A tragedy without great tragedians can still be abstractly impressive, but a comedy without comedians is nothing, and that’s what we got at Dorothy Chandler Wednesday night.
Which is absurd. Of all Shakespeare’s characters, Falstaff is probably the most familiar to present-day Angelenos. Everybody’s phone contains the number of two or three men and women who refuse to grow old gracefully, have no interest in appearing dignified, and party—or try to—like they’re teenagers. Like Falstaff these people are both amusing and disturbing, attractive and repulsive. Clever Shakespeare extracted maximum dramatic and comedic value from his shameless old drunk in the Henry plays, where we could experience not only the fun, but the disgraceful end.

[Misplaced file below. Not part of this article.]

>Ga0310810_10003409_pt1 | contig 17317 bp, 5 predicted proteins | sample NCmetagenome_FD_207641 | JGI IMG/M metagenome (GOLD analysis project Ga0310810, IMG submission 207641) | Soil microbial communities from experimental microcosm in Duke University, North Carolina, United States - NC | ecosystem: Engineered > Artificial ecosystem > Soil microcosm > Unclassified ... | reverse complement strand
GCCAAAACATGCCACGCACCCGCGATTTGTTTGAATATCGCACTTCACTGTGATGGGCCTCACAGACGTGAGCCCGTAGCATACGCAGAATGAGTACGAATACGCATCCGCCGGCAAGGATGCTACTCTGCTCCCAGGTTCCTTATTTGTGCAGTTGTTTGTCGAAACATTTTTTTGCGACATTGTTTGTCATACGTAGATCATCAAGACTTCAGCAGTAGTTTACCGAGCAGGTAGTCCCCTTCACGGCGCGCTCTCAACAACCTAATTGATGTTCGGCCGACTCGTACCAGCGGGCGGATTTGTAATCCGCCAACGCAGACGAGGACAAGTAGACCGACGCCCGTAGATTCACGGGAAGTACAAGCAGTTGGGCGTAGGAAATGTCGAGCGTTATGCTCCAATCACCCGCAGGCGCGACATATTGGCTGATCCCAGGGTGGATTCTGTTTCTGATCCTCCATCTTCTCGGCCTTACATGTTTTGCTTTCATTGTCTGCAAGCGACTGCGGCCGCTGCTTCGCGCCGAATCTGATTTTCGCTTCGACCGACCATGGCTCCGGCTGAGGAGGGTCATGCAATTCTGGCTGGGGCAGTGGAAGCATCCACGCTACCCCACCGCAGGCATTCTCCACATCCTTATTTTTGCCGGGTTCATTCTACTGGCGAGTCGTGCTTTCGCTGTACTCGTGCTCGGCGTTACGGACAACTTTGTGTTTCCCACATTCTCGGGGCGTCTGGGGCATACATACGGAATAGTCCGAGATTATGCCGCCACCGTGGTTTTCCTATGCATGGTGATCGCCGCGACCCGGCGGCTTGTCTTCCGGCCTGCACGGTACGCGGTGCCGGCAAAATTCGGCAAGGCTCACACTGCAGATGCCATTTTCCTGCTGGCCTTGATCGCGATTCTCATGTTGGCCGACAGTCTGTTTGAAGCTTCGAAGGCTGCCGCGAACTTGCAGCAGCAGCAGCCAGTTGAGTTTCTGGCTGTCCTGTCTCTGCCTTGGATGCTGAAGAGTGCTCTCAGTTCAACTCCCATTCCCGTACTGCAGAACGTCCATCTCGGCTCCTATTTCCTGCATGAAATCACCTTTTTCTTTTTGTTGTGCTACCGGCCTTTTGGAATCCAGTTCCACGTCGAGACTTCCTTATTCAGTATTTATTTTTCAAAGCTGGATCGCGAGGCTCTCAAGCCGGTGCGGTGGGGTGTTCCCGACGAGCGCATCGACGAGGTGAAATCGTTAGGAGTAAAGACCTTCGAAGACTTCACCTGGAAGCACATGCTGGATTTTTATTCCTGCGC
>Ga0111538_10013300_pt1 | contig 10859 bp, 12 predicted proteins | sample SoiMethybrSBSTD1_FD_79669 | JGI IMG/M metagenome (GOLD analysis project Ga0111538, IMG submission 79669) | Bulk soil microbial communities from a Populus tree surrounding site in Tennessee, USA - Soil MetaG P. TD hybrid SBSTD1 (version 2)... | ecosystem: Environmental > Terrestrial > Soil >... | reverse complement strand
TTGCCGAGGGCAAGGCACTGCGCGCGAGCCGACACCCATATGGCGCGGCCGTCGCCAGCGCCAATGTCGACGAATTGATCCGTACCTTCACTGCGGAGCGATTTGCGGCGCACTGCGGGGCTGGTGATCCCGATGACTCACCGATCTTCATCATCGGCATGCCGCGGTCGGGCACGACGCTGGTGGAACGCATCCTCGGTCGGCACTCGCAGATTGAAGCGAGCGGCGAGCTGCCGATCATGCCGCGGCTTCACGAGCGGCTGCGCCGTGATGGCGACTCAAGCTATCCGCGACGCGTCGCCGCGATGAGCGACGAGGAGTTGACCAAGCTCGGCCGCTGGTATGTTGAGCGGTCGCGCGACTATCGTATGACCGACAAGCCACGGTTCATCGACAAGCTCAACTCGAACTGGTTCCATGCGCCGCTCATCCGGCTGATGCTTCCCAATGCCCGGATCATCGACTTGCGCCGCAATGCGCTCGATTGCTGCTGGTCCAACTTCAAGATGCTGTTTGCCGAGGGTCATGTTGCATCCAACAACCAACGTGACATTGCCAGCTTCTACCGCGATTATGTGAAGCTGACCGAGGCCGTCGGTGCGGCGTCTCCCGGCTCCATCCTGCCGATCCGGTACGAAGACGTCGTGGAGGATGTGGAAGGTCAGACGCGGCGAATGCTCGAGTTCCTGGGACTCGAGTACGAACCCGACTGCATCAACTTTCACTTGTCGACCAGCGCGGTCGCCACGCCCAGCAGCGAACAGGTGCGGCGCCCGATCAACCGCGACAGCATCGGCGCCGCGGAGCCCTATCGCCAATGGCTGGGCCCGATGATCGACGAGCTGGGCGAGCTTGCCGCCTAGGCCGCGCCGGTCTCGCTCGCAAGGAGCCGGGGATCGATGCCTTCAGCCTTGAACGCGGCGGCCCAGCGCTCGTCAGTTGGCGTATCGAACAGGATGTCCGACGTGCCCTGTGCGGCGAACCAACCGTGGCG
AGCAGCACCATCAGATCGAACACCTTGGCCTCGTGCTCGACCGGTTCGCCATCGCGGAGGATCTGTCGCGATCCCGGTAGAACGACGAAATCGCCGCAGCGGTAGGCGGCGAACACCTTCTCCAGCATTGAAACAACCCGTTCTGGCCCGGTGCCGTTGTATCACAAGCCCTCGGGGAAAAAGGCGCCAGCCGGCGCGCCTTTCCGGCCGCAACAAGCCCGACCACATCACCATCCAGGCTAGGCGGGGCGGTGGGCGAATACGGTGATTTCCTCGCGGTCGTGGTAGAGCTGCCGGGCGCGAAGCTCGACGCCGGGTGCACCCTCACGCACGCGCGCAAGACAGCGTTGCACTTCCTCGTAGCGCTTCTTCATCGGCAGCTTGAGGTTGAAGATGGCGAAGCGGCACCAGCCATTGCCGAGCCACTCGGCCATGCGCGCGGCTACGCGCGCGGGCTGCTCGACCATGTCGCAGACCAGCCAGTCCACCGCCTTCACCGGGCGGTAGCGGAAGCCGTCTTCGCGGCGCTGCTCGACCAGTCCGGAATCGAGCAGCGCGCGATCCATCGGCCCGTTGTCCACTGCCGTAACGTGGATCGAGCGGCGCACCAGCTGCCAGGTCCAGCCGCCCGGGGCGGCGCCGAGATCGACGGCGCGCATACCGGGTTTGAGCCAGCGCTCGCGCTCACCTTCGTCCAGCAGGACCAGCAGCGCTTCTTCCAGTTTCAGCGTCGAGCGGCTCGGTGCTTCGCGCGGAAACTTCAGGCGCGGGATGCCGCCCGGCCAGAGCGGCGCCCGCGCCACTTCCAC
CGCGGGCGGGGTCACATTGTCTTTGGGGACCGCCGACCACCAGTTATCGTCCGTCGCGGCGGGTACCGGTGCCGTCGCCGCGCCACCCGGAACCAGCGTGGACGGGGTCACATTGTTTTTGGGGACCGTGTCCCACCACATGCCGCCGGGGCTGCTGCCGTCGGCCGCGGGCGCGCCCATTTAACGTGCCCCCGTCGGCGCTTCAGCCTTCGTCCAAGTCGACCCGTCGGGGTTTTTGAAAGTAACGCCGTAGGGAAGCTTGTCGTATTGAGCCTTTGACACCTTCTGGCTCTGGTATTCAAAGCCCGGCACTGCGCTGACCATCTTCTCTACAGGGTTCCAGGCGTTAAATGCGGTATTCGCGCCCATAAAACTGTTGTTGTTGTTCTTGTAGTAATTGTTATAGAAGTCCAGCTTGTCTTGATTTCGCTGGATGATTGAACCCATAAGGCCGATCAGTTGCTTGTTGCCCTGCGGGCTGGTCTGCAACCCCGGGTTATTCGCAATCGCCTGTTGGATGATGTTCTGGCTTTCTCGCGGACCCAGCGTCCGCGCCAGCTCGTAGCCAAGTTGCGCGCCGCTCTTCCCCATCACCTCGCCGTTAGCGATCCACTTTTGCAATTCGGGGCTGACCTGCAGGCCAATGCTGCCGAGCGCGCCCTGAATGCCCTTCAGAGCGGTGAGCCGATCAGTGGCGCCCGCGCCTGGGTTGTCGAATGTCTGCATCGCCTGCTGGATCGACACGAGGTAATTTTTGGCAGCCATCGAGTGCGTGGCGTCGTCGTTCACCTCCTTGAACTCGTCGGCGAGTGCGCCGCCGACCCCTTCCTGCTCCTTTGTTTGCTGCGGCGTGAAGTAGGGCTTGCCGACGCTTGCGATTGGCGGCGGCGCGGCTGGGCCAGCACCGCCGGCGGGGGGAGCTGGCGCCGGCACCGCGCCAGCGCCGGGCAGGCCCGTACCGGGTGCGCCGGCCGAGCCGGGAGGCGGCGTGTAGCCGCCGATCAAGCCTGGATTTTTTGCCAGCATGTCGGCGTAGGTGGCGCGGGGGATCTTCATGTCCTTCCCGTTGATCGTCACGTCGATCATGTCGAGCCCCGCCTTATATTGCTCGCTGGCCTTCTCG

Verdi, being clever along the same lines, recognized a good thing, and knew how to make the most of it. The music is amazingly forward-sounding. It points towards not only Rosenkavalier, Pelleas and Mahler, but Carl Stalling's Looney Tunes soundtracks.
We got glimpses, but not a whole meal. Hopefully next time ...